How To

How to Use Content Caching on macOS to Save Bandwidth

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If you have multiple Apple devices in your household, you know how annoying it can be when it’s time to update them. It can take a long time to get the latest macOS or iOS updaters, and if you have to download the same multi-gigabyte files for more than one iPhone, iPad, or Mac, your bandwidth can get saturated.

Content caching, a feature of macOS, can help. When you enable this on a Mac, that computer will keep copies of every installer and updater you download, along with apps from the iOS and Mac App Stores. Content caching can also cache some iCloud content, such as photos, and some documents.

Content caching is simple to use; here’s how to save time and bandwidth with content caching.

How does content caching work?

Content caching used to be part of macOS Server, but Apple has included it on the standard version of macOS for several years. When you enable content caching on a Mac, all your Apple devices request downloads through that Mac, for installers, updaters, apps, and more. The content caching Mac downloads the files, passes them on to the devices that requested them, and stores copies. When another device requests the same content, it is served from the cache, which not only doesn’t use your bandwidth, but is also much quicker, because it’s on your local network.

For example, if you have two Macs, and you want to install the latest macOS update, have one of your Macs request the update. After installation, have the other Mac request the update. You’ll see that it "downloads" much more quickly, because the Mac running the content caching service has kept a copy.

The same is true if you have multiple iPhones, iPads, or Apple Watches. Each one of these devices requires its own updater – you can’t use an iPad updater on an iPhone, for example – but as long as you have more than one device, you’ll save time and free up your bandwidth.

Enabling content caching

Enabling content caching is incredibly simple. Go to System Preferences > Sharing, click the padlock and authenticate as an administrator, and check Content Caching. You can choose types of content from the Content menu: All Content, Only Shared Content, and iCloud content. All Content includes software updates and apps downloaded from Apple, along with iCloud content. Only Shared Content is only that content that can be used by multiple users, software updates and apps. Only iCloud Content is user-specific content, such as photos and documents.

This Apple support document explains all the content that content caching supports.

By default, content caching uses your startup disk to store the cache. If you have an SSD with limited storage, you might want to change this. Click Options, and you can change the cache location, and you can set a limit for the amount of storage the cache will use.

If the cache size is reached, macOS will delete the older files as needed.

If you press the Option key, the Options button changes to Advanced Options. Most users won’t need these options, which allow you to set up clients and peers, but if you do, this Apple support document explains what you can do.

Using content caching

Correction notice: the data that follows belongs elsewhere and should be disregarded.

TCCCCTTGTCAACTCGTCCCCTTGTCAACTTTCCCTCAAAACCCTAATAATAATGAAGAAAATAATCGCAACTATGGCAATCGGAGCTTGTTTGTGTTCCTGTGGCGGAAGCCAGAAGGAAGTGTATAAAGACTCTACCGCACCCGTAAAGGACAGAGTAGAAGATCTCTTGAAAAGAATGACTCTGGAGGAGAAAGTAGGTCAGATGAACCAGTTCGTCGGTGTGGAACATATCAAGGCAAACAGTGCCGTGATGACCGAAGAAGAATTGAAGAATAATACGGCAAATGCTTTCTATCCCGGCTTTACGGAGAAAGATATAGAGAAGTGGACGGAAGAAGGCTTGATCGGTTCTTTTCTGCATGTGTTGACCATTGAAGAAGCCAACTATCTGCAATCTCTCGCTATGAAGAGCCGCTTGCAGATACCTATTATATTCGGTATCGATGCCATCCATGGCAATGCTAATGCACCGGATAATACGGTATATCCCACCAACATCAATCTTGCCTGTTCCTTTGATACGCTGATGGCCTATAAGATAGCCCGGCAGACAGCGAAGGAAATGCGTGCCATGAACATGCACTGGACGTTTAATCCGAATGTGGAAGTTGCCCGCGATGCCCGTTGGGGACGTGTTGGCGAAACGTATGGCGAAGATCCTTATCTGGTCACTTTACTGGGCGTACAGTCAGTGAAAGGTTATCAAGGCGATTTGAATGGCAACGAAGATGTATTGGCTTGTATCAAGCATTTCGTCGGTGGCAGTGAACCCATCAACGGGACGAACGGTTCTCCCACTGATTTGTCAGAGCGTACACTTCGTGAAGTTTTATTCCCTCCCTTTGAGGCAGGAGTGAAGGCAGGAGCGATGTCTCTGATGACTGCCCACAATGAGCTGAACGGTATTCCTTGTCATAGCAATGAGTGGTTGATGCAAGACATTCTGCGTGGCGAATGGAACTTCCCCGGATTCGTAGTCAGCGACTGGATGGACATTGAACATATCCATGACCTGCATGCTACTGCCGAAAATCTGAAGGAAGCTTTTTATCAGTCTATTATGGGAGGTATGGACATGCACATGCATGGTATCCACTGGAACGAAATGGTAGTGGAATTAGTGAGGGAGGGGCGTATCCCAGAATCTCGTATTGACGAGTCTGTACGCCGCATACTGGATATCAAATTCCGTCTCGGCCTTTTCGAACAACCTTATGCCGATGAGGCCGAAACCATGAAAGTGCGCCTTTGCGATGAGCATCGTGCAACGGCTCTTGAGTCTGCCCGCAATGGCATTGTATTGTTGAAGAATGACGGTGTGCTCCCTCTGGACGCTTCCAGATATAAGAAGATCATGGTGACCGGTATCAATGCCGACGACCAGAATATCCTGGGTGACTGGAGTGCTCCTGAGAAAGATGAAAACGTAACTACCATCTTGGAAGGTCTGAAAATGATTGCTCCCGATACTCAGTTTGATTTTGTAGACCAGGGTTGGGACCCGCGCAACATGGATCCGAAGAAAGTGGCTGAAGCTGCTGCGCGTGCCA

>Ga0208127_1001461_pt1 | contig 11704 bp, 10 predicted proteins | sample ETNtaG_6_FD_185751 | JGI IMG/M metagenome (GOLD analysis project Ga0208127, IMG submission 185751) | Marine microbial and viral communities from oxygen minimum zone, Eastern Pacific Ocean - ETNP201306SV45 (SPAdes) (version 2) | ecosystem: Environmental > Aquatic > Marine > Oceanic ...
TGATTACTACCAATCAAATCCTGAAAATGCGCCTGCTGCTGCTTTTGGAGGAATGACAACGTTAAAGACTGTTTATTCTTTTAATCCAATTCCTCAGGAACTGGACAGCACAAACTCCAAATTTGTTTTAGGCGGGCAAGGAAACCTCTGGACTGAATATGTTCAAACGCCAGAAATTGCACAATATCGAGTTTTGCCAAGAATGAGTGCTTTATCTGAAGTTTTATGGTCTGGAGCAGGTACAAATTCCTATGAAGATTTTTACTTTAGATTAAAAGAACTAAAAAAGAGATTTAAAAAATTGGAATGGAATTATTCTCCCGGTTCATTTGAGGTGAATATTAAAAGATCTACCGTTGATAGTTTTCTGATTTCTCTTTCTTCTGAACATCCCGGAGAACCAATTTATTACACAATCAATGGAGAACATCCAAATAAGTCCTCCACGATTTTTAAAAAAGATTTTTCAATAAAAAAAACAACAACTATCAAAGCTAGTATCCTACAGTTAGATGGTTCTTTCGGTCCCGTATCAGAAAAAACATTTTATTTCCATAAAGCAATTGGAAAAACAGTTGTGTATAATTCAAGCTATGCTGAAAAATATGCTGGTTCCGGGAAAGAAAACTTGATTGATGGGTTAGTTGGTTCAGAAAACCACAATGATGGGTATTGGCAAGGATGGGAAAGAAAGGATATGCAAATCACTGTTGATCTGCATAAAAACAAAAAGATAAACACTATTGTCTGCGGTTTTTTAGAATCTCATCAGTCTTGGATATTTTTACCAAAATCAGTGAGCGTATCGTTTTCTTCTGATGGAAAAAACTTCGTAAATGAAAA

This is the best part about content caching: to use it, you don’t have to do anything. Your Apple devices search the network to see if a Mac is running the content caching service, and, if so, they go through that Mac.

Ideally, you’ll want the Mac running content caching to have the fastest network connection; Ethernet, if possible. And Content caching only works while your Mac is awake, so if you need it to be accessible all the time, go to the Energy Saver pane of System Preferences to prevent your Mac from sleeping.

Seeing content caching statistics

If you have content caching enabled on a Mac, you’ll be able to see statistics in Activity Monitor. A sixth tab will be available showing content caching information. Here’s Activity Monitor after I downloaded a 12 GB macOS Big Sur installer:

You can see the amount of data downloaded in the last hour, 24 hours, 7 days, and 30 days, and how much data is served to clients, from origin (Apple’s servers), and from the cache. Any data served from the cache is data that you have not had to re-download. In this case, it’s quite low, because I reset content caching for this article. Here is an Apple document explaining the content cache information in Activity Monitor.

For more about using Activity Monitor, see this article.

Disabling content caching

If you decide you no longer want to use content caching, go to the Sharing preferences and uncheck that option. Content caching will terminate, and the Mac will delete the cache. You can also manually delete the cache if you need disk space: click the Options button on the Sharing pane with Content Caching selected, then click Reset.


How can I learn more?

Each week on the Intego Mac Podcast, Intego’s Mac security experts discuss the latest Apple news, security and privacy stories, and offer practical advice on getting the most out of your Apple devices. Be sure to follow the podcast to make sure you don’t miss any episodes.

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About Kirk McElhearn

Kirk McElhearn writes about Apple products and more on his blog Kirkville. He is co-host of the Intego Mac Podcast, as well as several other podcasts, and is a regular contributor to The Mac Security Blog, TidBITS, and several other websites and publications. Kirk has written more than two dozen books, including Take Control books about Apple's media apps, Scrivener, and LaunchBar. Follow him on Twitter at @mcelhearn. View all posts by Kirk McElhearn →